An Evaluation of the Reliability and Validity of the Visual Functioning Questionnaire
(VF-11) Using Rasch Analysis in an Asian Population


Purpose: To determine whether the VF-11 is a valid scale to measure visual functioning in an Asian population with vision impairment.

Methods: Participants from the Singapore Malay Eye Study (SiMES) took part. Visual functioning was assessed by using the VF-11 (a modified version of VF-14 for an Asian population). Rasch analysis was performed on 618 participants with presenting visual acuity < 6/12 in the better eye.

Results: Disordered thresholds were initially evident, indicating that the categories were difficult to discriminate and required category collapsing (from 5 to 4) for nine items. The removal of two misfit items related to driving resulted in a fit of the VF-9 data to the Rasch model (χ2 = 50.5, df = 27, P = 0.005). There were no more misfit items. The person separation reliability value was 0.82 which demonstrates that the VF-9 has sufficient ability to discriminate between at least two groups of participants with different levels of visual functioning. The VF-9 significantly differentiated patients stratified by visual acuity demonstrating adequate criterion validity. All items were free of differential item functioning, and there was no evidence of multidimensionality. Targeting of person ability and item difficulty was suboptimal, although this is inevitable in a population-based survey where most people would not be disabled.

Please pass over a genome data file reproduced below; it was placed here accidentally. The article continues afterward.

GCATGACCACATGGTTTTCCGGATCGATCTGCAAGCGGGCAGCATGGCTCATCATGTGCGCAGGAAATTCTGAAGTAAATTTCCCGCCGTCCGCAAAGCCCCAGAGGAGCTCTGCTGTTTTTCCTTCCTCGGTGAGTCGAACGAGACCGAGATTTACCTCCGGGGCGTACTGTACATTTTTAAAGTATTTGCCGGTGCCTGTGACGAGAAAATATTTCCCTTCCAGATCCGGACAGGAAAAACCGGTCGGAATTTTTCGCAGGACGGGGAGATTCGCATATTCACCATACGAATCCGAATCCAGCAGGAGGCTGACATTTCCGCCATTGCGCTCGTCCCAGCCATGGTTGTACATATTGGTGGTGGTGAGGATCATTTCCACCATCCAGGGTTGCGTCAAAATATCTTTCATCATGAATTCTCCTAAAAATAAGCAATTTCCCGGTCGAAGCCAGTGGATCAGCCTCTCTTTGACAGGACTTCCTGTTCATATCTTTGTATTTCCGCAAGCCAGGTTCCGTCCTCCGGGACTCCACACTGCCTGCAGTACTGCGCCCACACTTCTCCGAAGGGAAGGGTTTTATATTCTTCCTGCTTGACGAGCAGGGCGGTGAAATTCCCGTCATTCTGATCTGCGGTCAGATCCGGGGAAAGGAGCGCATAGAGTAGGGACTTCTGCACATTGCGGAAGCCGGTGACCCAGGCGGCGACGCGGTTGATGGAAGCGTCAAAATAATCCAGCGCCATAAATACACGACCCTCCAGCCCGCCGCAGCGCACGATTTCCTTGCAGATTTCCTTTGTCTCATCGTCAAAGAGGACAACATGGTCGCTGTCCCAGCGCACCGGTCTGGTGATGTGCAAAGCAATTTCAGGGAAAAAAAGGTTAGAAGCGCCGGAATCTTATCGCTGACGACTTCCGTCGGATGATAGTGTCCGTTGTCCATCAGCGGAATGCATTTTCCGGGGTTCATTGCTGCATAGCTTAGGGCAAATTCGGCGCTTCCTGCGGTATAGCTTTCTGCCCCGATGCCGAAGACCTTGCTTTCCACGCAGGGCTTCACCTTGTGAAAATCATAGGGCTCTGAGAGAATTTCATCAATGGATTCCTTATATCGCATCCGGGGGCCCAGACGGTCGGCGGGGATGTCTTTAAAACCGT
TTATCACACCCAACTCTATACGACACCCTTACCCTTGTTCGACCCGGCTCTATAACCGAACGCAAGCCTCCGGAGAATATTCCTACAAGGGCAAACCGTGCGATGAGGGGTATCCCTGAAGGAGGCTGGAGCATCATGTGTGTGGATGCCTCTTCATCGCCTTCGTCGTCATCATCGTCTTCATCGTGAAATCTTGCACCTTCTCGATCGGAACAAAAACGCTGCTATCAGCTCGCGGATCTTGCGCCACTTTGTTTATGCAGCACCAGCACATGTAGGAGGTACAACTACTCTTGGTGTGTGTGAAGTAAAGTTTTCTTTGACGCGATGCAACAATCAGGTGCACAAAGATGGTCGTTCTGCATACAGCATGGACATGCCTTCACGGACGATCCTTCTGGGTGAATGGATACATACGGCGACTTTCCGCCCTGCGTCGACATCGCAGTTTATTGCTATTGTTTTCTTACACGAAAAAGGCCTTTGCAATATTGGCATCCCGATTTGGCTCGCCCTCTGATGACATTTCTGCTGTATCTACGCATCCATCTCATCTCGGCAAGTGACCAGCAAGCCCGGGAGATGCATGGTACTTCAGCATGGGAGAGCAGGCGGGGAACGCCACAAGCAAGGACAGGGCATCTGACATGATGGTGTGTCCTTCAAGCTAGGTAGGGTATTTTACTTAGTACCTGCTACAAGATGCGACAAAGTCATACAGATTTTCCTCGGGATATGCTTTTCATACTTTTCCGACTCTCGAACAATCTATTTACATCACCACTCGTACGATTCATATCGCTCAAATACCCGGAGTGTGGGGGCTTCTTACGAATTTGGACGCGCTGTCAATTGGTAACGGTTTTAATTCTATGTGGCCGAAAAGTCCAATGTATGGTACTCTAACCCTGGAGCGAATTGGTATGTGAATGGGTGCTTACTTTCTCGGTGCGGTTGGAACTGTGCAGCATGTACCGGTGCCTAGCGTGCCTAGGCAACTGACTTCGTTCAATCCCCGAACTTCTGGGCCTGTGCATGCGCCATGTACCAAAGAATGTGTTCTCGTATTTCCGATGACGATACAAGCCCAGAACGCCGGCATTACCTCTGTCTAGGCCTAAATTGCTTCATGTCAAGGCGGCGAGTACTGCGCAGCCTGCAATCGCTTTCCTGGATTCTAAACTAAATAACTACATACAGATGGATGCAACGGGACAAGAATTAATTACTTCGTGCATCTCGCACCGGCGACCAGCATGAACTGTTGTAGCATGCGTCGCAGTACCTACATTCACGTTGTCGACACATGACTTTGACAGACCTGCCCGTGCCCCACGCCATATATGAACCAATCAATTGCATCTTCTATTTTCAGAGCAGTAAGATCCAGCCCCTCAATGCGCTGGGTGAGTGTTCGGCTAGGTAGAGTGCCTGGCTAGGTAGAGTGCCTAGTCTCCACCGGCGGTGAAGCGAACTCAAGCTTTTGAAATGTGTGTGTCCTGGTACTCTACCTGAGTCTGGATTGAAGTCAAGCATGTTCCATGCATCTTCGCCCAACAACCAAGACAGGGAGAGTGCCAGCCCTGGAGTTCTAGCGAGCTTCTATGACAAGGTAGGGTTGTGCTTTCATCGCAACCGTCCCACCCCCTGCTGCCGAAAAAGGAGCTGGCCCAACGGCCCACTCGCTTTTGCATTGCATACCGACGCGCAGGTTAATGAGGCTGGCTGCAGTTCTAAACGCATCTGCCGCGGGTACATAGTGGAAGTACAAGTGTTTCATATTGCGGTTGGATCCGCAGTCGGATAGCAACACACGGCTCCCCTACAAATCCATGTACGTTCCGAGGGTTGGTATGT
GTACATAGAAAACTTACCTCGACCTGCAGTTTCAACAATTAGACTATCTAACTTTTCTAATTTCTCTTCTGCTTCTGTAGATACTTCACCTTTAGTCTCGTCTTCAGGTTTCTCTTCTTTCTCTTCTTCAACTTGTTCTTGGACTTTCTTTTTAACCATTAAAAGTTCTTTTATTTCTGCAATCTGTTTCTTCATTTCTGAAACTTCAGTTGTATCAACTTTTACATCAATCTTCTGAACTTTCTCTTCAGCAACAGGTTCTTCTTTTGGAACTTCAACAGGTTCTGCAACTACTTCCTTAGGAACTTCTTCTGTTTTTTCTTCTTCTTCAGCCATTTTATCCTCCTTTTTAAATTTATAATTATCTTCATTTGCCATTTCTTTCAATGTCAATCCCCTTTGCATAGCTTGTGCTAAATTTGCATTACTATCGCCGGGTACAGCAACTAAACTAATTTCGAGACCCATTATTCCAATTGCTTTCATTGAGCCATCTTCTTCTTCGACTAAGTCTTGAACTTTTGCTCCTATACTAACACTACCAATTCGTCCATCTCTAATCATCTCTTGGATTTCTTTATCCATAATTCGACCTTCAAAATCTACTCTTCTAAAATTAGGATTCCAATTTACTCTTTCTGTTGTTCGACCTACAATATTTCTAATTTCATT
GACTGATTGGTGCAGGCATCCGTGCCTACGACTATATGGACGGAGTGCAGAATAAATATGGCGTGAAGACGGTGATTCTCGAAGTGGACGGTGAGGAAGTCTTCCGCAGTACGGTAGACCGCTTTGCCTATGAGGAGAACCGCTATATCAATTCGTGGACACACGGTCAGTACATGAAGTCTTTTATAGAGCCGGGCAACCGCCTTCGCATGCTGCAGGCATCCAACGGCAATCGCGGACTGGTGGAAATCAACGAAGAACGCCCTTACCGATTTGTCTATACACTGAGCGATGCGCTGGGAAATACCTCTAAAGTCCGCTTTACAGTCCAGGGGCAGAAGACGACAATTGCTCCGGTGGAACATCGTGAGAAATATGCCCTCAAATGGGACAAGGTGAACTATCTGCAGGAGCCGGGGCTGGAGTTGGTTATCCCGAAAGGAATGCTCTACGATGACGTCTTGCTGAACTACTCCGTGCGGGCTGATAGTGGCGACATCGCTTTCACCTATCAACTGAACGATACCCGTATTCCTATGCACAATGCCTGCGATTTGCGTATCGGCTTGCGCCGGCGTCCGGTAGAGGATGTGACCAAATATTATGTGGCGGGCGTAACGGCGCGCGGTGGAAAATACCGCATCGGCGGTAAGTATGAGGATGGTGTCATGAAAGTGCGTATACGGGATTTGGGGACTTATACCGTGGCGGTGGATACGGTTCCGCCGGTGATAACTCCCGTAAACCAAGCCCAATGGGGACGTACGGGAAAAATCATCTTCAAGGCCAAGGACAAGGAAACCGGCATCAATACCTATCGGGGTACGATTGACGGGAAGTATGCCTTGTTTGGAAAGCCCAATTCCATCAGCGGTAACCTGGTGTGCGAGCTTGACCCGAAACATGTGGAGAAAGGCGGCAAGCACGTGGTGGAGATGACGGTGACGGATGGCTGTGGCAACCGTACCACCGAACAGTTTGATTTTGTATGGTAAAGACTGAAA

Conclusions: Although the Rasch-modified VF-9 scale achieved fit to the Rasch model, its suboptimal targeting suggests that the instrument does not have the range of items to assess the impact of vision impairment across the severity spectrum of vision loss in this population.

Invest Ophthalmol Vis Sci. 2009;50:2607-13
Accepted for publication April 3, 2009.

Ecosse L. Lamoureux,1,2 Konrad Pesudovs,3 Julian Thumboo,4 Seang-Mei Saw,5,6 Tien Y. Wong,1,2,6
1 Centre for Eye Research Australia, the Royal Victorian Eye and Ear Hospital, University of Melbourne, East Melbourne, Australia;
2 Singapore Eye Research Institute, Singapore National Eye Centre, Singapore;
3 NH&MRC Centre for Clinical Eye Research, Flinders University and Flinders Medical Centre, Adelaide, Australia;
4 Department of Rheumatology and Immunology, Singapore General Hospital, Singapore;
5Departments of Community, Occupational and Family Medicine, Yong Loo Lin School of Medicine, National University of Singapore, Singapore;
6Departments of Ophthalmology, Yong Loo Lin School of Medicine, National University of Singapore, Singapore.


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